1. Bravo Sriani! That was most entertaining and I enjoyed reading every bit of it. The material is good and the execution perfect! I know what you mean and from my point of view, people make two kinds of errors in this "too old" business. The first kind are the delusionists who maintain that age is just a number and that we should ignore chronological age and "get on with life" doing all the things you want to do and age doesn't matter (The Bungee jumpers!). The other group are the Pessimists who feel that your engine is run down with nothing but an abyss in front and must just jog along unhappily till the "call" comes. The former ends up with all sorts of physical injuries as their bodies are not equipped to deal with some physical tasks they undertake which were child's play when they were young and the latter group ends up with Depression and /or Alzheimer's. The sensible approach is to acknowledge and respect your ageing body, treat it with due respect but carry on doing things which make you happy within your capabilities and spend time helping those who need your help and would benefit. An outward outlook coupled with some self indulgence! As for work, so long as you can do it well, and gain pleasure doing it, and so long as working is not preventing you from doing things you wanted to do and like to do, then so long as you are wanted by your employer, there is absolutely no reason to stop, and the compromise of working part time is a good one. What you have is, and we all "old ones" have, is wisdom that comes with experience and that is not a small thing. What is tragic to see, are people who gave up work because "they are too old" and sit at home twiddling their thumbs (or other parts of their anatomy) because they can't fill the time. Growing old gracefully is to be commended and the fact of physiological and anatomical change is just that.. i.e., fact and not fiction! Good luck to you and I hope you consider serving the FPA again as you are good at it and enjoy doing it. - Speedy-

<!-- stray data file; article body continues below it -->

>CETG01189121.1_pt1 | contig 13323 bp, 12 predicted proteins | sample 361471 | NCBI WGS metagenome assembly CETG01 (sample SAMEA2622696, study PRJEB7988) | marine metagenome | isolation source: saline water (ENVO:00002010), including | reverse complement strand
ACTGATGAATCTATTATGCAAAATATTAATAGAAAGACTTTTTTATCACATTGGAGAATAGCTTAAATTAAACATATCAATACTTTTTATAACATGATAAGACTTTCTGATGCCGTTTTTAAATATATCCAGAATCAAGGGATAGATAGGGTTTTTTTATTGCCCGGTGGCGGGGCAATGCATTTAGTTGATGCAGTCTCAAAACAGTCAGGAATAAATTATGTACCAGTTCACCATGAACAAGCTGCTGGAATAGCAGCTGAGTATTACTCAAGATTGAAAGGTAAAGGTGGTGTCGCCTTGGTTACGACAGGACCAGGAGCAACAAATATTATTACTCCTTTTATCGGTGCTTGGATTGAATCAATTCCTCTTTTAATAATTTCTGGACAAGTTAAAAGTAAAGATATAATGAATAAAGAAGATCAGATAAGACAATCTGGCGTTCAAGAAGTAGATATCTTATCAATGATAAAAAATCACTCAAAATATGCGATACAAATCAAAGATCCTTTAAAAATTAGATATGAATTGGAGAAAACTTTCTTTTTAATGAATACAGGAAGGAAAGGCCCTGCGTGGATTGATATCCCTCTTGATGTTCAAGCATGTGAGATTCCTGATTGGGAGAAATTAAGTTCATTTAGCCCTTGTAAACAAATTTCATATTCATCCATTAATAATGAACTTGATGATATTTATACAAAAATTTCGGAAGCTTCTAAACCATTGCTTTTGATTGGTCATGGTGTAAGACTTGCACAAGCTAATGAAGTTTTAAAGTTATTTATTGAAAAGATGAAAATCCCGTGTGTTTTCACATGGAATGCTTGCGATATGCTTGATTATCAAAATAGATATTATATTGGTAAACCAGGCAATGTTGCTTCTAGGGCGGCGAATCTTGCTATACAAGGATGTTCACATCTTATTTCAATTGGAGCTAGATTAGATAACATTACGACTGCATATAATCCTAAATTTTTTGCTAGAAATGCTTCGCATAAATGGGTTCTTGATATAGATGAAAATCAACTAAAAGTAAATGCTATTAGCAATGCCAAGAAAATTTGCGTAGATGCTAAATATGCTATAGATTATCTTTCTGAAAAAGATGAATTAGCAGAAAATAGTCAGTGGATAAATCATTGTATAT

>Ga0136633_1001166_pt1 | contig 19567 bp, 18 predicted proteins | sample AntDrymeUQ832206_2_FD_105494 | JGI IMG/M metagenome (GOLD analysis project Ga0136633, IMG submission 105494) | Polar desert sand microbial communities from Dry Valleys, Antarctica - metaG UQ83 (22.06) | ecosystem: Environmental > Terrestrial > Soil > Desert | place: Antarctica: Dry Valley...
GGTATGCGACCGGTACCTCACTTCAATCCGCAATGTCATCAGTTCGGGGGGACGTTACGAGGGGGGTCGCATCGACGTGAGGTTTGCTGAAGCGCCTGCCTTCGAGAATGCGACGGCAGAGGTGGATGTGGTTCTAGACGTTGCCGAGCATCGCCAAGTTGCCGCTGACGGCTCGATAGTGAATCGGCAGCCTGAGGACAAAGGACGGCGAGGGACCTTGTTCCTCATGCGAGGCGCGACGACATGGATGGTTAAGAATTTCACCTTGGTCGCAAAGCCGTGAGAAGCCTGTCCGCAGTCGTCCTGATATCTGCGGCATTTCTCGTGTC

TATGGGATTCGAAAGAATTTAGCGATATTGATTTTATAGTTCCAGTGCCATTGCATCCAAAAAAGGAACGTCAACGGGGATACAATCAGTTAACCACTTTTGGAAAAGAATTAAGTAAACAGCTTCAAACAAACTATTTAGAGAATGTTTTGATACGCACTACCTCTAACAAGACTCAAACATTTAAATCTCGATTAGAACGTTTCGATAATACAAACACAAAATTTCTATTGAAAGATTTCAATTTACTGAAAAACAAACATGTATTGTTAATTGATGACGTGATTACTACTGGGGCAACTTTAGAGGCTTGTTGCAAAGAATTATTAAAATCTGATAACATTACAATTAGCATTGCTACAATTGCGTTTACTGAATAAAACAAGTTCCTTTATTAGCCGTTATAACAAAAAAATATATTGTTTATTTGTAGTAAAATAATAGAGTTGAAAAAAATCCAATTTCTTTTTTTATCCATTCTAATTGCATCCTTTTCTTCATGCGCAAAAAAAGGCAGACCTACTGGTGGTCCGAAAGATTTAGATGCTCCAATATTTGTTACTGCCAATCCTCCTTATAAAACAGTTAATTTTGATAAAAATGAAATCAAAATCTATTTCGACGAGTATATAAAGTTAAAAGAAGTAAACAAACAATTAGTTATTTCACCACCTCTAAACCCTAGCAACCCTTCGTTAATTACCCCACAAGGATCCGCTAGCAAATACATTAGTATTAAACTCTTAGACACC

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  2. Thanks Speedy for your very thoughtful comments. The FPA still sends for me when they are short of a doctor, which is about once a week. I enjoy going there, and hope that I can still be of some use to the public.I hope I have grown old gracefully. I enjoyed your song set to that delightful baila tune. Keep composing a few more. Cheers....Sriani

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    1. Thanks Sriani. I am pleased you liked my song and even more pleased that you continue your valuable work with the FPA. I don't like the word "old" only because of the very negative connotations that are still sadly present in most Societies. I do recall that when I was a young boy in Ceylon (as it was then), Elders were valued and respected far more than they are now. I do accept however, that respect is not a "given" and has to be earned but the general principle of valuing your elders is good. I am looking forward to the next instalment in Sriani's Snippets! Keep smiling!

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  3. I truly enjoyed reading this, Sriyani. And it is all the more relevant as I had been receiving many communications on "Old age'. I am glad about the way you fight back and the lighthearted way reply to what they hand out. You are a great example to us all. I remember how entertaining your talks at our batch reunions over the years, were. I particularly remember the one in Windsor on our 25 anniversary in 1992 (I think). We rolled in laughter. I wish you all the best!
    Zita